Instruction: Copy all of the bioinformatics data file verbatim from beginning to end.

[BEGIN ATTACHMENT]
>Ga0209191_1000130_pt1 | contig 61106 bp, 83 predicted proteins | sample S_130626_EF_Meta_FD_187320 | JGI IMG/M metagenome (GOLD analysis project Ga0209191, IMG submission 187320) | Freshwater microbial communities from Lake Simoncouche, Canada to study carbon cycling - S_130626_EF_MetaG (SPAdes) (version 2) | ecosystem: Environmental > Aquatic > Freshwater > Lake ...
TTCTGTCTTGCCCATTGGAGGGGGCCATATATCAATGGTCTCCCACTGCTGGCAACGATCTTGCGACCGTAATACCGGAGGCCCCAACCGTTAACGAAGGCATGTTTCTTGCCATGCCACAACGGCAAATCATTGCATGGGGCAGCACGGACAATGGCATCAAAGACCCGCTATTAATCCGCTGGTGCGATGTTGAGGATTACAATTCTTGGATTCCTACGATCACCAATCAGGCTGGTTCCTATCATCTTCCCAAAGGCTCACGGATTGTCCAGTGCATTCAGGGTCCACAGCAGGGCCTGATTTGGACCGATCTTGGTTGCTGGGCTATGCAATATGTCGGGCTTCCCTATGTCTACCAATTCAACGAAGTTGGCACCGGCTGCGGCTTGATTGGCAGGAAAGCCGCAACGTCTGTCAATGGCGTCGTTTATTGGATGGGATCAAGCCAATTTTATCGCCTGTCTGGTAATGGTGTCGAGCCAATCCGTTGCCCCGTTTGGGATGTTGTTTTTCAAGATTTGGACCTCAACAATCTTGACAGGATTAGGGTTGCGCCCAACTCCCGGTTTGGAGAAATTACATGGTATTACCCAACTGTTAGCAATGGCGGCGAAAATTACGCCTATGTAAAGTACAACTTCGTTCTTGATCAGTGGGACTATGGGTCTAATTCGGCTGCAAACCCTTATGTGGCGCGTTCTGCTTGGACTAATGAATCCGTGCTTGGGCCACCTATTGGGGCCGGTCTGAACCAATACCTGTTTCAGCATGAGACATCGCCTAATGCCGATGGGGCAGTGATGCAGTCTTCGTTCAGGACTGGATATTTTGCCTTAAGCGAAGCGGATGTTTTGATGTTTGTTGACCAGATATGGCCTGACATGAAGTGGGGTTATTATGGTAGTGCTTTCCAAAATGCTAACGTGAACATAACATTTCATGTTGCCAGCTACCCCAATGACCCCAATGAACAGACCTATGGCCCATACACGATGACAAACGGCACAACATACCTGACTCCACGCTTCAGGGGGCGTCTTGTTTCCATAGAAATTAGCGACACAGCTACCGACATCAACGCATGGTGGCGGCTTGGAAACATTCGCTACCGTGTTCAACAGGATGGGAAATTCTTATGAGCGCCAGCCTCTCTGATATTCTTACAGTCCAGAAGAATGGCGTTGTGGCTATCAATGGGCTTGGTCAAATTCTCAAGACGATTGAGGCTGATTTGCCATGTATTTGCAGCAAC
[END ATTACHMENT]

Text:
>Ga0209191_1000130_pt1 | contig 61106 bp, 83 predicted proteins | sample S_130626_EF_Meta_FD_187320 | JGI IMG/M metagenome (GOLD analysis project Ga0209191, IMG submission 187320) | Freshwater microbial communities from Lake Simoncouche, Canada to study carbon cycling - S_130626_EF_MetaG (SPAdes) (version 2) | ecosystem: Environmental > Aquatic > Freshwater > Lake ...
TTCTGTCTTGCCCATTGGAGGGGGCCATATATCAATGGTCTCCCACTGCTGGCAACGATCTTGCGACCGTAATACCGGAGGCCCCAACCGTTAACGAAGGCATGTTTCTTGCCATGCCACAACGGCAAATCATTGCATGGGGCAGCACGGACAATGGCATCAAAGACCCGCTATTAATCCGCTGGTGCGATGTTGAGGATTACAATTCTTGGATTCCTACGATCACCAATCAGGCTGGTTCCTATCATCTTCCCAAAGGCTCACGGATTGTCCAGTGCATTCAGGGTCCACAGCAGGGCCTGATTTGGACCGATCTTGGTTGCTGGGCTATGCAATATGTCGGGCTTCCCTATGTCTACCAATTCAACGAAGTTGGCACCGGCTGCGGCTTGATTGGCAGGAAAGCCGCAACGTCTGTCAATGGCGTCGTTTATTGGATGGGATCAAGCCAATTTTATCGCCTGTCTGGTAATGGTGTCGAGCCAATCCGTTGCCCCGTTTGGGATGTTGTTTTTCAAGATTTGGACCTCAACAATCTTGACAGGATTAGGGTTGCGCCCAACTCCCGGTTTGGAGAAATTACATGGTATTACCCAACTGTTAGCAATGGCGGCGAAAATTACGCCTATGTAAAGTACAACTTCGTTCTTGATCAGTGGGACTATGGGTCTAATTCGGCTGCAAACCCTTATGTGGCGCGTTCTGCTTGGACTAATGAATCCGTGCTTGGGCCACCTATTGGGGCCGGTCTGAACCAATACCTGTTTCAGCATGAGACATCGCCTAATGCCGATGGGGCAGTGATGCAGTCTTCGTTCAGGACTGGATATTTTGCCTTAAGCGAAGCGGATGTTTTGATGTTTGTTGACCAGATATGGCCTGACATGAAGTGGGGTTATTATGGTAGTGCTTTCCAAAATGCTAACGTGAACATAACATTTCATGTTGCCAGCTACCCCAATGACCCCAATGAACAGACCTATGGCCCATACACGATGACAAACGGCACAACATACCTGACTCCACGCTTCAGGGGGCGTCTTGTTTCCATAGAAATTAGCGACACAGCTACCGACATCAACGCATGGTGGCGGCTTGGAAACATTCGCTACCGTGTTCAACAGGATGGGAAATTCTTATGAGCGCCAGCCTCTCTGATATTCTTACAGTCCAGAAGAATGGCGTTGTGGCTATCAATGGGCTTGGTCAAATTCTCAAGACGATTGAGGCTGATTTGCCATGTATTTGCAGCAAC